Learn the basics of securing your financial future
If you’ve taken sensible financial advice and are committed to a regular savings and investment program, you might have already built up a substantial nest egg in your RRSPs and TFSAs. If you are, in fact, in this mid-life group, your biggest worry is probably not finding funds to save, but in saving the funds you have.
Capital has many enemies, and among the biggest are systemic factors. By “systemic,” I mean capital-destroying factors that you don’t directly create yourself, such as inflation, taxes, and macro-economic events. They’re part of the wider world over which you have no control. Your approach to these realities will determine how your portfolio performs through to when you plan to retire.
When you’ve built up (or been handed) a tidy nest-egg, preserving it is job one. Here are a few tips on capital preservation.
Stay in for the long haul
For saving and investing, the principle is the same. It’s all about staying in it for the long term. For younger savers, I always recommend opening a Registered Retirement Savings Plan and a Tax-Free Savings Account. The reason is simple. In these plans, your money will compound tax-free.
Over the long haul, that can really add up! And you can start off with small amounts, gradually increasing as your salary rises. For example, a $500 monthly contribution compounded monthly at a relatively conservative annual rate of 6% will grow to $500,000 in 30 years
Don’t try to be something you’re not. Most of us tend to overestimate our capacity to deal with risk, investment volatility, and market losses, especially when we’re younger. Be realistic about your own tolerance for risk (and ignore what friends, neighbors, family, and hyper-Tweeting strangers say about their “successes” in the market – most exaggerate and many just outright lie).
Then allocate your assets accordingly. If you have determined that you’re a conservative investor, for example, you’ll want to tilt your investments towards a more defensive allocation, with perhaps 60% to cash and fixed income, and 40% to equity. More aggressive investors might consider reversing that ratio.
Make it grow
To preserve your wealth and keep it working and producing for you, you have to make some key decisions about your tolerance for risk and from there how to allocate those assets in the most tax-efficient way possible.
Switching large lump sums in your portfolio to so-called “risk-free” vehicles as a capital preservation strategy during times of market volatility (as we’re seeing right now, with stock indexes pushing to record highs) is essentially an exercise in futility. First off, it’s impossible to consistently call market tops and bottoms. That means in your efforts to get “risk free,” you may miss out on further gains if the market’s momentum extends for any length of time beyond what you though was a “top.” Ditto for getting back in at the bottom. Novice investors typically buy back in after the biggest gains off a bottom have already been made.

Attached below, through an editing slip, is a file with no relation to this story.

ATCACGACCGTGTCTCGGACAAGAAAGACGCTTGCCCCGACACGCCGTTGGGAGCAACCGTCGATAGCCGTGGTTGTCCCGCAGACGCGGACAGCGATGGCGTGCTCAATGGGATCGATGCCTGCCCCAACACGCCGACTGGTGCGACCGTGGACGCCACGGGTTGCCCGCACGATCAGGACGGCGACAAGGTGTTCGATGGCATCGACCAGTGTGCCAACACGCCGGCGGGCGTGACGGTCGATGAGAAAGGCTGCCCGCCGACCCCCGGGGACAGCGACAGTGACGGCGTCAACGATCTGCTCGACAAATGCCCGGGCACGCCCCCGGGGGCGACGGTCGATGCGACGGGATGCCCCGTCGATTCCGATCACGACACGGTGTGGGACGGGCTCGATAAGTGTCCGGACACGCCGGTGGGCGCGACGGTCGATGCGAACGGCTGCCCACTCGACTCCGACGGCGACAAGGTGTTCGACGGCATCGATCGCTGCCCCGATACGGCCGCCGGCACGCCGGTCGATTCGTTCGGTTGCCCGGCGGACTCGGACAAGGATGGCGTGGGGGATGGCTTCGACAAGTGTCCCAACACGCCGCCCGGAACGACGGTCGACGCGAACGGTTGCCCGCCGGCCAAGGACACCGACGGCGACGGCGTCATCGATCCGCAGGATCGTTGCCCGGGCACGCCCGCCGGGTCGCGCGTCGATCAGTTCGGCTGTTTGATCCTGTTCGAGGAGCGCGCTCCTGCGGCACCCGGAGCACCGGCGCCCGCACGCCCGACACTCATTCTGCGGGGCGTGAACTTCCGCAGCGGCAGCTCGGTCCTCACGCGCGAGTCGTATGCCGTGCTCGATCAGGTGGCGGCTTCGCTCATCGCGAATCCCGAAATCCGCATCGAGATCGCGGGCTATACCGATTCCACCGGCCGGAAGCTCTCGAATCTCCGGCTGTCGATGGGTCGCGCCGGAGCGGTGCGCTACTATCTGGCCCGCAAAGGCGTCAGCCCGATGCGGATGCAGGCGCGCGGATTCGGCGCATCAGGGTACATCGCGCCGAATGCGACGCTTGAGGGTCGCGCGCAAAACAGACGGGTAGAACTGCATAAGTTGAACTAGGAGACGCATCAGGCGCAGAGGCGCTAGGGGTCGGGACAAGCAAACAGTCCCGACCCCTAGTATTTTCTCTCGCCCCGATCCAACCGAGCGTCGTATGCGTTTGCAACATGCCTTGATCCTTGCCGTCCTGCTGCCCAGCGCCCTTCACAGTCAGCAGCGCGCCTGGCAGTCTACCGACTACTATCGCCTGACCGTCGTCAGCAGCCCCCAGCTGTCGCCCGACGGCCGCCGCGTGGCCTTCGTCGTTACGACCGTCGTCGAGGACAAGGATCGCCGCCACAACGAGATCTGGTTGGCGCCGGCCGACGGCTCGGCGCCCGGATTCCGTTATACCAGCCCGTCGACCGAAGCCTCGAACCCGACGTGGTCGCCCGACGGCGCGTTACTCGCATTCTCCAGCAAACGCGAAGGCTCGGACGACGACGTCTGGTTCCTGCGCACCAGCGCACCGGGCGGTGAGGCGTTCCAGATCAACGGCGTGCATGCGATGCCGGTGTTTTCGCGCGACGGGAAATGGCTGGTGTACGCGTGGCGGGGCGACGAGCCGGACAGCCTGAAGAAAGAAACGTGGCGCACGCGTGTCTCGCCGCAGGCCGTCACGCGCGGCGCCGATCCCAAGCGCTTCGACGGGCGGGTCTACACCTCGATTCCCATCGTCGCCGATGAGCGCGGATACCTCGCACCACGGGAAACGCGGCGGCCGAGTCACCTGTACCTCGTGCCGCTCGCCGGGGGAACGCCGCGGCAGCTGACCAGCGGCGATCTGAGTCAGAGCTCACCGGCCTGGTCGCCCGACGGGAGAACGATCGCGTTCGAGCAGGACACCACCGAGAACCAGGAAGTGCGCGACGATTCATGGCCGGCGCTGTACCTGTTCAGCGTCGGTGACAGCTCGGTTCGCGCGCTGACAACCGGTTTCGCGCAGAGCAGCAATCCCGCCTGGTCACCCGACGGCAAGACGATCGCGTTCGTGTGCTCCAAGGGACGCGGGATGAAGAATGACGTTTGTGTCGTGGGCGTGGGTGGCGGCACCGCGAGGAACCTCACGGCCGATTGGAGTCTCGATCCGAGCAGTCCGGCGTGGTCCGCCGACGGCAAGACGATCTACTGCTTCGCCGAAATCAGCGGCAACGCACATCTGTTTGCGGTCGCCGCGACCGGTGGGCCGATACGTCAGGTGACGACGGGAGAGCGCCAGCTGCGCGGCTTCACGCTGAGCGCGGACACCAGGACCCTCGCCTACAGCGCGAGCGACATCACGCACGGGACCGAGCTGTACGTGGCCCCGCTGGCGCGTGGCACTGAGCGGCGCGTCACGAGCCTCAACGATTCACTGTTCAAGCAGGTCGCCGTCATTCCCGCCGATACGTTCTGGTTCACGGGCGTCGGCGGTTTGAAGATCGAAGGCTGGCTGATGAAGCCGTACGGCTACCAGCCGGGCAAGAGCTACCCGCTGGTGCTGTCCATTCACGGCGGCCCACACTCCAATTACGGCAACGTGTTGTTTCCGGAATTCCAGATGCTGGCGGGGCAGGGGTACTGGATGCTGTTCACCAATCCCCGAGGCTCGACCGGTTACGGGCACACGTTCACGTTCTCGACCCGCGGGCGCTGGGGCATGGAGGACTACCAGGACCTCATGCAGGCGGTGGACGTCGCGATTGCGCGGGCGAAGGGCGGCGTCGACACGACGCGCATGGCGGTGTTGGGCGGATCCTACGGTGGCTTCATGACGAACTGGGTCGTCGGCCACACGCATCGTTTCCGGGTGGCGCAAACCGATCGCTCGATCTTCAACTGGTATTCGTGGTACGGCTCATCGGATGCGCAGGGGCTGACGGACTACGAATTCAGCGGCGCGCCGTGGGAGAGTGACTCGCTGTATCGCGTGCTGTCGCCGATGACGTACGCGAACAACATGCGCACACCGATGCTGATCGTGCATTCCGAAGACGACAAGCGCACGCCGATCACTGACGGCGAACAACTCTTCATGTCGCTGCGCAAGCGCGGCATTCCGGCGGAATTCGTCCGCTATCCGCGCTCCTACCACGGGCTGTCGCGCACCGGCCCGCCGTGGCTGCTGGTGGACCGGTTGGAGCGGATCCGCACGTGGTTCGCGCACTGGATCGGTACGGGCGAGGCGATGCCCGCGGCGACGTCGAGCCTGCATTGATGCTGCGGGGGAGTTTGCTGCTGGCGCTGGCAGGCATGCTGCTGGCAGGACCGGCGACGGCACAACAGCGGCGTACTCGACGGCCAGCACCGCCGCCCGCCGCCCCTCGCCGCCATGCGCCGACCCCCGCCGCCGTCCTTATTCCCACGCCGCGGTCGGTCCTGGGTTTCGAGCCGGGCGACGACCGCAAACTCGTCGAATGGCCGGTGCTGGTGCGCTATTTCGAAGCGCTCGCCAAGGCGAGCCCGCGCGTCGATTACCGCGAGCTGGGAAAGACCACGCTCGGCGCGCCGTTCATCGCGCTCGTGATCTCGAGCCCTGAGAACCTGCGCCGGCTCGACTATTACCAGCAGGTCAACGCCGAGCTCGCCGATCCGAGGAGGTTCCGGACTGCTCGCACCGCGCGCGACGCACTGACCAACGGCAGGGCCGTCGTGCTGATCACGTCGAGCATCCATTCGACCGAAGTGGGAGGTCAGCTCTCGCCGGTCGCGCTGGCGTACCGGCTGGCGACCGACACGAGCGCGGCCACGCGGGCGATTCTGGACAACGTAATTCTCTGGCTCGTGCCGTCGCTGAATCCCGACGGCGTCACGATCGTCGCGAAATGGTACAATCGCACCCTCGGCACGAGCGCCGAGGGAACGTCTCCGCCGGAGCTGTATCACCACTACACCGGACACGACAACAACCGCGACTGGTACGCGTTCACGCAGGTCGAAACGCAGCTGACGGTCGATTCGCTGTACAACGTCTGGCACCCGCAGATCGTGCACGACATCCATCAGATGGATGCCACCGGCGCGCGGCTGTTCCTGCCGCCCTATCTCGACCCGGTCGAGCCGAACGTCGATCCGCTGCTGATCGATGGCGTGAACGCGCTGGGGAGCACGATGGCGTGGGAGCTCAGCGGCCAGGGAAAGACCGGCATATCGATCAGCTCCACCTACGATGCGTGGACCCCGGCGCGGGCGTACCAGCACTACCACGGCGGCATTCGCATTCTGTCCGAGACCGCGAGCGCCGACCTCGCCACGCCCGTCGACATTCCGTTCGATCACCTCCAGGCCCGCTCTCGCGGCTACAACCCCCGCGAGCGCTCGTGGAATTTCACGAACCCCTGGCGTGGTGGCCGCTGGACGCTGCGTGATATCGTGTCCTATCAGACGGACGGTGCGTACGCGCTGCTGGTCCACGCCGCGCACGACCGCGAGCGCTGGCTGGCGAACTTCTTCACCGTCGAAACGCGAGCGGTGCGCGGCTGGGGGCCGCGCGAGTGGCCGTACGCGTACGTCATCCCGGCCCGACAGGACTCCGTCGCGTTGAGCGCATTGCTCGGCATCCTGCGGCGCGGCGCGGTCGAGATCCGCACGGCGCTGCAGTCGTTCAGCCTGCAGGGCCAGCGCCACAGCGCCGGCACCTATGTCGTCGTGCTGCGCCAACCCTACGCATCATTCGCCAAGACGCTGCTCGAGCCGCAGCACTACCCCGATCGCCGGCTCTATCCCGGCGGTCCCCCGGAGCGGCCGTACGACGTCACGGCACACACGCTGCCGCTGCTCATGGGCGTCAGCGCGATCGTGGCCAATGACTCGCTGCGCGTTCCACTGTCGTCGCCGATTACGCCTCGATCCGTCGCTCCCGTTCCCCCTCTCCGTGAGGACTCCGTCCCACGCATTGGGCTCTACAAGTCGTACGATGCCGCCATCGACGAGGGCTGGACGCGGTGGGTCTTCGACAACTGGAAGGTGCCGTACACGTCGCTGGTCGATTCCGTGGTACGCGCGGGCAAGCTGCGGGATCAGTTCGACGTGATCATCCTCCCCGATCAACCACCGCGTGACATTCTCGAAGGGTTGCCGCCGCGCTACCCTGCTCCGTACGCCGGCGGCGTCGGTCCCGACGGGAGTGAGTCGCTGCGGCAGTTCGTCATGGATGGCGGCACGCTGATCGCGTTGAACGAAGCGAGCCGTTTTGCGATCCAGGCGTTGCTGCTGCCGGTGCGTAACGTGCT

And in the meantime, your “risk-free” assets (cash or liquid cash-like instruments such as savings accounts, Treasury bills and money market funds, and GICs) pay next to nothing in interest.
Instead, for larger nest-eggs, it’s important to diversify assets over a number of asset classes (including fixed-income, equity, and alternative investments) to ensure both capital preservation through diversification of assets and tax-efficient growth to keep that income stream coming.
The best laid savings and investment plans often founder on the investor’s inability to set money aside regularly. The complaint I often hear – even from higher net worth clients – is, “I just don’t have any money left over at the end of the month for saving.” In my experience, that frequently boils down to a spending problem. Whether you’re a bazillionaire or a just plain high earner, uncontrolled spending will – not “can” or “might,” but “will” – make you feel like you’re always broke.
Having trouble reconciling your net worth with your gross spending every month? Get back to basics with a budget. For many, that’s the ultimate six-character four-letter word. But it need not be. The basic building block of financial literacy is the personal budget. Too many people think of a budget as a constraint on their activity or lifestyle and therefore avoid ever making one. In fact, a budget is more of a bird’s-eye view of your income and expenses that can highlight areas of possible trouble and help you avoid financial difficulty.There are plenty of resources available to help you get a fix on your monthly income and outgo. These include the Financial Consumer Agency of Canada, which offers an online budgeting tool, downloadable budet apps, your local bank branch, and fee-for-service financial planners.